Wednesday, July 2, 2014

What is Listening?

We recently finished our spring workshop in trapeze dance. There was an amazing combination of folks who attended and many of the lessons found the sweet spot of deep listening. This experience got me thinking about my main goal as facilitator in these classes and it made me realize that the one, true goal I have for teaching is simply to experience a profound sense of listening. Let me try to define what I mean by the term "listening"....

In all somatic techniques there are exercises that guide us towards listening to our own bodies. When I explored the Feldenkrais method I remember discovering what it is to allow my nervous system a break and for brief periods (sometimes merely a few seconds) I had to train myself to do "nothing". I learned to recognize the layers of letting go that can happen in the muscles. This type of exercise deepened my ability to listen to my own body and to discover waiting on a neuromuscular level.  In my studies of The Skinner Releasing technique this "nothingness" is essential and it includes waiting for images to completely take over to such an extent that they cause me to move/dance through the image. Since an image on any given day may, or may not, move me, I had to learn to both listen and to wait (sometimes for long periods of time) for the image to take root in my whole self. This waiting is profound and philosophical - it is a form of meditation.

By applying the Skinner principles to work with aerial apparatus I found that the listening ability went beyond the body. When a dancer allows herself to be moved by an image while dancing with an apparatus she is able to move more freely and often finds herself doing moves that she would otherwise be afraid to do. The dancer with the strongest ability to connect to the releasing images is able to improve at a faster rate than the dancer who is weaker with the imagery work.

Still, the exercises I've mentioned are about listening to oneself. In the Skinner Releasing Technique Joan Skinner taught that this listening goes beyond the self; that listening and waiting allows one to merge with the forces of the universe. The first time I heard  this it seemed rather heady ( and like far too much for a dance technique to claim).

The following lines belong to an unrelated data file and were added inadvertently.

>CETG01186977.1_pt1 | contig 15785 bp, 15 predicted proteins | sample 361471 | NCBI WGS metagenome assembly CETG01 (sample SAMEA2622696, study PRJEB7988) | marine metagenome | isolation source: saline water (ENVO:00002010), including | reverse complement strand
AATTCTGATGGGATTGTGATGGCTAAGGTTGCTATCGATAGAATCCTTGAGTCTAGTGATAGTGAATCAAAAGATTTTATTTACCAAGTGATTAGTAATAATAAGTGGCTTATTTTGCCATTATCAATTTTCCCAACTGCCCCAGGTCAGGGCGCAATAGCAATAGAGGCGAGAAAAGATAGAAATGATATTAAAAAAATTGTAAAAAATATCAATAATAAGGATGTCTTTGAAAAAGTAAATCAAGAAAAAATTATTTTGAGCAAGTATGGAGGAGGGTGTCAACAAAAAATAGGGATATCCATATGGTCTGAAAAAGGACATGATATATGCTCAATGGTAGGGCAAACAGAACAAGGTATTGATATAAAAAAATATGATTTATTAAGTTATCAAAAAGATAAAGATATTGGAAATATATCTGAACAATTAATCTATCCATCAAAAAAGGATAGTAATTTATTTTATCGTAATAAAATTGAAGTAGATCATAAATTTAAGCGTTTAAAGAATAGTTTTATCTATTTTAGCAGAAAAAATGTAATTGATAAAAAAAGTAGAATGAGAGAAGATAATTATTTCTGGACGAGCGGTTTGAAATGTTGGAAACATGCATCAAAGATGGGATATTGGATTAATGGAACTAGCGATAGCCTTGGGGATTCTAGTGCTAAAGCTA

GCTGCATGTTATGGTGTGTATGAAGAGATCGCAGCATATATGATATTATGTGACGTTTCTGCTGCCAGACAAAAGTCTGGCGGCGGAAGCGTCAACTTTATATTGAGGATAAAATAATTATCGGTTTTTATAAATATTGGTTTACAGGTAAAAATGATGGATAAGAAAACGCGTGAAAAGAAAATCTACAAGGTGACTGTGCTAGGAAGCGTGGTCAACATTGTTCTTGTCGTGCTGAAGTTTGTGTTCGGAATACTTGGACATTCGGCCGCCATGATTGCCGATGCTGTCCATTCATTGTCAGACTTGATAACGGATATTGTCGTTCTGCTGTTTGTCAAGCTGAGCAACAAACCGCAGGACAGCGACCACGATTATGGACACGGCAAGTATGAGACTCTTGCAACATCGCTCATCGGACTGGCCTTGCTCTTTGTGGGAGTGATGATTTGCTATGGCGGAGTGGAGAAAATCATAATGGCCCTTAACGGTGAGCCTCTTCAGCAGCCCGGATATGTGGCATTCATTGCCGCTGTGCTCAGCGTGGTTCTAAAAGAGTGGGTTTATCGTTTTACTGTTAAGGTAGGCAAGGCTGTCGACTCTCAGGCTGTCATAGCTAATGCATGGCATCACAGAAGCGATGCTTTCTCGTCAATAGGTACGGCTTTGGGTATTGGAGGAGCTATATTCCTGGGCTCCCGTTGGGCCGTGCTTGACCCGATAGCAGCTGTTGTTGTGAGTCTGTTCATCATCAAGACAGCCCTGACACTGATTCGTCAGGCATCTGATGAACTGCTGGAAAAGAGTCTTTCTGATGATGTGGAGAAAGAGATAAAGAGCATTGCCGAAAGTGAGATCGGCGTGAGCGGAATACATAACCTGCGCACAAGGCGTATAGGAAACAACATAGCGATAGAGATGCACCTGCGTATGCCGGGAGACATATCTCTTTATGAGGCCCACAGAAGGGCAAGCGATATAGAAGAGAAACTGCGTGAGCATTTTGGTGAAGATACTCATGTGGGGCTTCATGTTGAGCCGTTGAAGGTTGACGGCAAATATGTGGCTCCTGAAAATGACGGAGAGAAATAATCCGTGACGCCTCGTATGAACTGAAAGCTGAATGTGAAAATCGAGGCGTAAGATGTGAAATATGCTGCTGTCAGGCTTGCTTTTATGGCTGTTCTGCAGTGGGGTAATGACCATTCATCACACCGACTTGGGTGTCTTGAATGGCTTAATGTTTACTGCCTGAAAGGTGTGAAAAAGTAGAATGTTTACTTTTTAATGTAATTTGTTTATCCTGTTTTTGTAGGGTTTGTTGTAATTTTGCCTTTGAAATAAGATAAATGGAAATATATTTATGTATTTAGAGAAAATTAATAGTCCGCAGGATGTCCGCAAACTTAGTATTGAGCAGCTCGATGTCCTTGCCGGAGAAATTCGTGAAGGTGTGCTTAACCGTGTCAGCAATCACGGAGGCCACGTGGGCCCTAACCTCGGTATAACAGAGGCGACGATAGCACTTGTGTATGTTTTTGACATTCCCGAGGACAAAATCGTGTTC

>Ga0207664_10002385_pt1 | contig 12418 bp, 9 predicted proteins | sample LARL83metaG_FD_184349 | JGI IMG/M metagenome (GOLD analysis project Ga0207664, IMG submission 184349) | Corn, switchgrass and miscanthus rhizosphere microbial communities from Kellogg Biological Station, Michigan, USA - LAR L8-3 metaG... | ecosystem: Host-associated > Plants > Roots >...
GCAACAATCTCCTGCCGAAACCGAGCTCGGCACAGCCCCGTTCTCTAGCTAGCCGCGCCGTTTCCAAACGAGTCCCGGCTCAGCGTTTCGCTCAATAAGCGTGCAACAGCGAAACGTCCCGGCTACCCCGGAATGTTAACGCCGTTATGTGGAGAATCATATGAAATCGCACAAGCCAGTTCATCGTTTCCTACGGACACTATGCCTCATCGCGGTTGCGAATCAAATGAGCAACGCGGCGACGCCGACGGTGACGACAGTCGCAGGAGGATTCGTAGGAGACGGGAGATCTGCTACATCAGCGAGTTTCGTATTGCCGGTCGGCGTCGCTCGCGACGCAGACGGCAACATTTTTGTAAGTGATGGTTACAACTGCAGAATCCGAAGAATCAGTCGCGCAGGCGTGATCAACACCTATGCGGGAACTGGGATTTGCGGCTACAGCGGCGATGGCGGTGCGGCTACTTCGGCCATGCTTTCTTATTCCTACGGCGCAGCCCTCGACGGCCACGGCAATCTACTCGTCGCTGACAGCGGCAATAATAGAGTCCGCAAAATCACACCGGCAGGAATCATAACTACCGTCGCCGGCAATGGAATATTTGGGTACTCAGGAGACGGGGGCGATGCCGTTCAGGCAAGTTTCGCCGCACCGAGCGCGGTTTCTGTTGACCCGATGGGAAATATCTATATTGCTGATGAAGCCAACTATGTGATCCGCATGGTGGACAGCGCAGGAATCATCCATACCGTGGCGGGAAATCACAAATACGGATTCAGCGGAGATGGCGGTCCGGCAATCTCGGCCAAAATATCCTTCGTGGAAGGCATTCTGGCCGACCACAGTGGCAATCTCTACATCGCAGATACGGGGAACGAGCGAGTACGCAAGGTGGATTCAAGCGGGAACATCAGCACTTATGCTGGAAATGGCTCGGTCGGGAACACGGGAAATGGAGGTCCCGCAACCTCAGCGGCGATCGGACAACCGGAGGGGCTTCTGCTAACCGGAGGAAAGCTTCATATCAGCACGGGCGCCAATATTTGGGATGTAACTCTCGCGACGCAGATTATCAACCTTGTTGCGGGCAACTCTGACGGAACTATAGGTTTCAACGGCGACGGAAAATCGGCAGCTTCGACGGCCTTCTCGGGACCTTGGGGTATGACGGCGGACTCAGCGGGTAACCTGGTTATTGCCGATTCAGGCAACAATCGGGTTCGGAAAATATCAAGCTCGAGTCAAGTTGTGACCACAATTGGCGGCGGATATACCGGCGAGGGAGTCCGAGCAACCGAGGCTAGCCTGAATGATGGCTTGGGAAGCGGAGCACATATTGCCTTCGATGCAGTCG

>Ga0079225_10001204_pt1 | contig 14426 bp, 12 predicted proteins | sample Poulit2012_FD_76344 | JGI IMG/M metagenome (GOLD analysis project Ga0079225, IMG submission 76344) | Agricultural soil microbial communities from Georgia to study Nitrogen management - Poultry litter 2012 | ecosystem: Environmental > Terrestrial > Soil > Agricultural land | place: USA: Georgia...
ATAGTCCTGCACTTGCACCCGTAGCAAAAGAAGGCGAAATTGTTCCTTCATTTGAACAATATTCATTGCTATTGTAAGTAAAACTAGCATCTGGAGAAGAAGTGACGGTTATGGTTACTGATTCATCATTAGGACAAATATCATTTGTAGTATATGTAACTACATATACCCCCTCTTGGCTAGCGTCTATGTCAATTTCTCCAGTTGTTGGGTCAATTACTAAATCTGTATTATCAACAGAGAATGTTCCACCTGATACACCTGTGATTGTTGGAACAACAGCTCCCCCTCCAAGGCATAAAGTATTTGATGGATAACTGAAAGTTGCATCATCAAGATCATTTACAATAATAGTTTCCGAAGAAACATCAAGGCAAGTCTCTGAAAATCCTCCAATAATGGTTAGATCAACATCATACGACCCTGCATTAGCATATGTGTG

However, through repeated experiences as student and teacher I have found that the ability to listen within has proven to be the key to "hearing" the world around me. Thus, not only do students improvise better with an apparatus when they are listening to their own body in a deep way, they also tend to improvise better with other dancers.

All of these listening layers take incredible mental focus. The process also requires a leap of faith that one will be able to stay safe/keep track of multiple stimuli while dancing. Having taken that leap the dancer also needs to notice when the meditational imagery has fled and been replaced by the ego. Once the ego takes over and a dancer begins to "drive" the dance, the listening safety net is gone. That is when dancers begin to manipulate their partners and the apparatus as a separate entity (in Joan Skinner's world the dancer is no longer connected to the forces of the universe). This creates a disconnect between dancers.

Short story longer...
Listening to oneself can also be listening to the world around oneself.
And who doesn't enjoy the sense of being heard? The dancers who listen most often are coveted partners.

From now on when people ask me what I teach I will say "listening".

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